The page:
Having a three month old at home, I fully expect everybody else out there to get this title’s play on the classic pregnancy book “What to Expect When You’re Expecting” (that has made every expectant mother in the last twenty years worried sick). But, I’m sure few of you did, and even fewer of you laughed…hey, give me a break, it’s Friday morning and I’m sleep deprived.
This morning we’re talking about SCORM 2004 3rd Edition GUI Disablement Order of Precedence (sure to jolt everybody awake with excitement, right?).
SCORM 2004 3rd Edition defines specific user interface behaviors that the LMS should exhibit when certain sequencing conditions are met. For example:
- When a sequencing rule results in an activity being disabled, the LMS is to show the activity in the table of contents but not allow the user to click on it.
- When a sequencing rule results in an activity being hidden from choice, the LMS should completely remove that activity from the table of contents.
- When the learner is in an activity that has control choice exit = false, all activities outside of the current activity (with choice exit = false) should be removed from the table of contents (hidden).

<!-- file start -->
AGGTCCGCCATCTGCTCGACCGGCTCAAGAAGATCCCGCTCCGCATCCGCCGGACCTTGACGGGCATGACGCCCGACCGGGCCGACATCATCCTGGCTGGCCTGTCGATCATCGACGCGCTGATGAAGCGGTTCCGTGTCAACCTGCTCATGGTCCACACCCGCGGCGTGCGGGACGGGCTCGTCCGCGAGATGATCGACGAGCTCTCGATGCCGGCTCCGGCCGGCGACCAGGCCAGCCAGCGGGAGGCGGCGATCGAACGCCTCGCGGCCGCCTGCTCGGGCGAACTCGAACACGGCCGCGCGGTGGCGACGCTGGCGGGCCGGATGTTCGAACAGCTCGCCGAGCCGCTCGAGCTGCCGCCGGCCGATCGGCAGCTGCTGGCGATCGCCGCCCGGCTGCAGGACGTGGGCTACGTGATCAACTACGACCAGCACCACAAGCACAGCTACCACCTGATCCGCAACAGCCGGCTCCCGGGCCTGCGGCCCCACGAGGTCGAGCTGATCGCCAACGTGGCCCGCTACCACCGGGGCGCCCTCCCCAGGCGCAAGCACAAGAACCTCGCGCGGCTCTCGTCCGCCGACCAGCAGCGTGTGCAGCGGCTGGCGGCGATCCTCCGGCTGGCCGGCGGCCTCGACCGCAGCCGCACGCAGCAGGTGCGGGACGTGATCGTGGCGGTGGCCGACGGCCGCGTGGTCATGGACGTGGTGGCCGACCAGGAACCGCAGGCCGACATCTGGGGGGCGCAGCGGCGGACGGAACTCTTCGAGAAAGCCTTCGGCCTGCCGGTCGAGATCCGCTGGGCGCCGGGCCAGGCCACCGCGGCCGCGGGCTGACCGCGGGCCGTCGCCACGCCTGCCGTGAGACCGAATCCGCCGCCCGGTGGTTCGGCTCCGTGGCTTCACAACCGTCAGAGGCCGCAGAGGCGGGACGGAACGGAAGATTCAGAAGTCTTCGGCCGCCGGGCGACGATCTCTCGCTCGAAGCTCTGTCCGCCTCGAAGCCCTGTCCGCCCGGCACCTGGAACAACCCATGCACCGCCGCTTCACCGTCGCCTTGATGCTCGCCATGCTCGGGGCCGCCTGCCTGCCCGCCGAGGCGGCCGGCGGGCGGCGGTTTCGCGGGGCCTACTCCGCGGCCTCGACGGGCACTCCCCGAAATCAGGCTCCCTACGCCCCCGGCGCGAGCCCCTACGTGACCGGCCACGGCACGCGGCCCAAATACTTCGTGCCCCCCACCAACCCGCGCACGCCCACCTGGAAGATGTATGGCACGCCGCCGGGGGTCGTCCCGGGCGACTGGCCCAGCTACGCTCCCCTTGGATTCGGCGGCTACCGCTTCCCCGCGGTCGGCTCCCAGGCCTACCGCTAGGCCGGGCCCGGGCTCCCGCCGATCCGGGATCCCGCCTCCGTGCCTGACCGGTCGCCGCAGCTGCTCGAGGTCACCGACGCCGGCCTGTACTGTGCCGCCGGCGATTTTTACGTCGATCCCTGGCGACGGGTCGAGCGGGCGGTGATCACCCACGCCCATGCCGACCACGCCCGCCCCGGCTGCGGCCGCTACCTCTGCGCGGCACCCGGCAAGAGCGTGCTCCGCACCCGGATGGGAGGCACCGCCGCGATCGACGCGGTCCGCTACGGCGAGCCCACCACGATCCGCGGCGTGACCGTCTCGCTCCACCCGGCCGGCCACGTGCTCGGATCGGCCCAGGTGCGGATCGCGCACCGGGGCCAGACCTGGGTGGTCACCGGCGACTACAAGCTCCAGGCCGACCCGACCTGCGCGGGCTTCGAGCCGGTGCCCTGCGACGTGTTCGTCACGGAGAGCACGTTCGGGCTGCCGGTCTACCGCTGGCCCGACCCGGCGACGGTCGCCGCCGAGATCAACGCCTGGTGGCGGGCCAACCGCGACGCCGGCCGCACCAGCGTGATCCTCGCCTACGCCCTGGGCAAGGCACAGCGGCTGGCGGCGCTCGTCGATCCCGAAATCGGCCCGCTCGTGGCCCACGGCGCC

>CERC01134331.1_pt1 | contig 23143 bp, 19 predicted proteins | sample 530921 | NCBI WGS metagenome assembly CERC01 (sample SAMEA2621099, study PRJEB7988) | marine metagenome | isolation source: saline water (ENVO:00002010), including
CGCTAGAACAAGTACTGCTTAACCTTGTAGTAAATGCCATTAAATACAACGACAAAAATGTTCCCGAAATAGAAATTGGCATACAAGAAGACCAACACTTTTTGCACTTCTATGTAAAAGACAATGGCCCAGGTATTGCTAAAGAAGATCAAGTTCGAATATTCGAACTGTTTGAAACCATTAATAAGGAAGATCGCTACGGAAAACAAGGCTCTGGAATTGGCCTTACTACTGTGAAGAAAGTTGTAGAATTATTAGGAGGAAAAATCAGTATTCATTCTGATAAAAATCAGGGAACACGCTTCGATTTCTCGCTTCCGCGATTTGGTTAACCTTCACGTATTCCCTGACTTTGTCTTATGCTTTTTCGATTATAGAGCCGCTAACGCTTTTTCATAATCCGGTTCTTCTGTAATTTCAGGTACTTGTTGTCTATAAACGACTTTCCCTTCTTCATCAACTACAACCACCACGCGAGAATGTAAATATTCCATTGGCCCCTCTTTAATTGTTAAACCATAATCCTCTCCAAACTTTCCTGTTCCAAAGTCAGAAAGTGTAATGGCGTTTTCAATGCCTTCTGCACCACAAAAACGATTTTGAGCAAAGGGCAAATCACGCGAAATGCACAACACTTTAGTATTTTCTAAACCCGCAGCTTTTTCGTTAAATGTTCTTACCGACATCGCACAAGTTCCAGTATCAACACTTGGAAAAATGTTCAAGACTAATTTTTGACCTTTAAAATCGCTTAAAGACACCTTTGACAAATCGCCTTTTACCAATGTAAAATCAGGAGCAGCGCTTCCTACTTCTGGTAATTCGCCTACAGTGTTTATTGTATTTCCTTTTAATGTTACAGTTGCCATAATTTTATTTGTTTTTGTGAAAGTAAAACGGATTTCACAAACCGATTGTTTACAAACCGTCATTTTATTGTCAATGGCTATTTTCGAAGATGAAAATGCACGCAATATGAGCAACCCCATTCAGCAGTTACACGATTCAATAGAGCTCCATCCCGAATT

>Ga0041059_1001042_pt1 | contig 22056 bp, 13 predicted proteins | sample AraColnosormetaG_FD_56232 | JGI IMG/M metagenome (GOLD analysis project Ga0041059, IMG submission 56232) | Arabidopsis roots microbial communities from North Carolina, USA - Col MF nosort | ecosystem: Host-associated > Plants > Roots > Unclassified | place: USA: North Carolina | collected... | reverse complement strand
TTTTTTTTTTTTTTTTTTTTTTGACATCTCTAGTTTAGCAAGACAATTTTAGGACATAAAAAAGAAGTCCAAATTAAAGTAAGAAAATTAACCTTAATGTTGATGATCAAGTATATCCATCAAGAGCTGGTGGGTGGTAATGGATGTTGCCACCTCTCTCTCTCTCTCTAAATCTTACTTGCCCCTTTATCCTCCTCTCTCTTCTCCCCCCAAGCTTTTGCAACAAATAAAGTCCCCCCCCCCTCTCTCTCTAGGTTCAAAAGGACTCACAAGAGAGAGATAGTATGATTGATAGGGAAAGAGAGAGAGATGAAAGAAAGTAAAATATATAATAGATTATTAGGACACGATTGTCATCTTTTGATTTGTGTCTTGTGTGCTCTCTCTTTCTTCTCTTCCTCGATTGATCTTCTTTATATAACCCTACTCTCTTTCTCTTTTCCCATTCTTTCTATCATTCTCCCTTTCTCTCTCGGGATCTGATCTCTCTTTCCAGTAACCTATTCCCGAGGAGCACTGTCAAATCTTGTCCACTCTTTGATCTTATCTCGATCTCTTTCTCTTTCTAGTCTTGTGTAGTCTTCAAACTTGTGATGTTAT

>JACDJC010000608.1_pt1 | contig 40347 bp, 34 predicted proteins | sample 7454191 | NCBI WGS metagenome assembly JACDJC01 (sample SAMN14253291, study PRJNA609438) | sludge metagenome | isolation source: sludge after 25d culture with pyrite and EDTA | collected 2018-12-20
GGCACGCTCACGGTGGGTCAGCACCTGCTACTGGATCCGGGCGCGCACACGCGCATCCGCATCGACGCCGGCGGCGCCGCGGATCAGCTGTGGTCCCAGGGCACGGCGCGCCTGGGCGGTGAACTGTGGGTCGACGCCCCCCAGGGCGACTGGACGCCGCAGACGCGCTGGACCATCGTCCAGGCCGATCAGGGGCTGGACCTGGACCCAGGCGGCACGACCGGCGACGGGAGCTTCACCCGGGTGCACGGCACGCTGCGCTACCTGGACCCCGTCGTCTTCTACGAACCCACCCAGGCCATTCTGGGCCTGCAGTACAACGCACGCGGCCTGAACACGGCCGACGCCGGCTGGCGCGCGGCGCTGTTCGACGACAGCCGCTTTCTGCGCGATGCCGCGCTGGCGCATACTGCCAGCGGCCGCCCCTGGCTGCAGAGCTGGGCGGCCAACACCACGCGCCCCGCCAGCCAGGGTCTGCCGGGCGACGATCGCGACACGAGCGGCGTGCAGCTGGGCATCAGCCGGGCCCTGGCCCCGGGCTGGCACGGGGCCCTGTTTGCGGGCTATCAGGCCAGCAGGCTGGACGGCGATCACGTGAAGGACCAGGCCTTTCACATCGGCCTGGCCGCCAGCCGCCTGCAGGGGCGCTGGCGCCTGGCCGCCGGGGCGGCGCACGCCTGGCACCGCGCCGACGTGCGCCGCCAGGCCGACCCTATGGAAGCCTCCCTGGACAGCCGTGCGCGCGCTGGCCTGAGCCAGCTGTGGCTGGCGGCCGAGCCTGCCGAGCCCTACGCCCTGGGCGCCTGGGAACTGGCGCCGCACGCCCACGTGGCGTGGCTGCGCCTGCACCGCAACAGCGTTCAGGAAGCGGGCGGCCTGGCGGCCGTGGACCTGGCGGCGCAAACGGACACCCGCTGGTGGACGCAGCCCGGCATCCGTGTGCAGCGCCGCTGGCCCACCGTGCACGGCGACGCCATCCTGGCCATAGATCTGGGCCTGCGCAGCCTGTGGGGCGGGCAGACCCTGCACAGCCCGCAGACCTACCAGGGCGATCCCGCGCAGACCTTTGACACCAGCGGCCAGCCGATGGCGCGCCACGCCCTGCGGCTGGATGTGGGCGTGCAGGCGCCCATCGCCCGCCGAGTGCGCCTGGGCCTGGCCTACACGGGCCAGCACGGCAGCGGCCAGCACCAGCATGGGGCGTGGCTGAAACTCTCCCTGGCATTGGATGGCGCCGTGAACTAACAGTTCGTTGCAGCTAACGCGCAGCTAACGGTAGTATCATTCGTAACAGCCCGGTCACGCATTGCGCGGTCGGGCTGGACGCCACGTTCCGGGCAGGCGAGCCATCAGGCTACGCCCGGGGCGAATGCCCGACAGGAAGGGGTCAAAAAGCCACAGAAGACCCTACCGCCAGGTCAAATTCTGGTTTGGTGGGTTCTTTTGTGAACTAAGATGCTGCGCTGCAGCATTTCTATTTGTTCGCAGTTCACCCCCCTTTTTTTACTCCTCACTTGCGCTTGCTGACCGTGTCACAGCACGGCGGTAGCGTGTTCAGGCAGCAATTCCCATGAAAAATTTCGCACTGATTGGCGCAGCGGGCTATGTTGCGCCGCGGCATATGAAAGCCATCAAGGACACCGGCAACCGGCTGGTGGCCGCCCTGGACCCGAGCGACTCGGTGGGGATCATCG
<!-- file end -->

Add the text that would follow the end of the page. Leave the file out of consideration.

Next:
Unfortunately, SCORM does not define an order of precedence for these user interface behaviors. For instance, if there are two sequencing rules that both apply to an activity, one which states that it should be hidden from choice and the other which states it should be disabled, it is up to the LMS to interpret whether to remove that activity from the table of contents or to show it in a disabled state. Uh oh, trouble ahead.
You guessed it, every LMS is likely to implement this choice in a slightly different manner. LMS’s could currently choose from the following algorithms:
- Define a priority between hidden and disabled.
- Define a priority amongst mechanisms for hiding/disabled. Sequencing pre condition rules, post condition rules, the isVisible item attribute and choice controls all provide mechanisms for hiding and disabling activities.
- Pre-evaluate the sequencing pseudo code until it is known that the activity will not be selectable, then apply the appropriate UI behavior. (The SCORM Engine and SCORM Test Track use this algorithm.)
The downside of the algorithm the SCORM Engine uses is that disabled takes priority over hidden from choice. Thus it can happen that when you intend to hide an element that is also disabled, it still shows up in the table of contents.
The ADL SCORM Technical Working Group is currently tackling this issue and it should be clarified in the next revision of SCORM.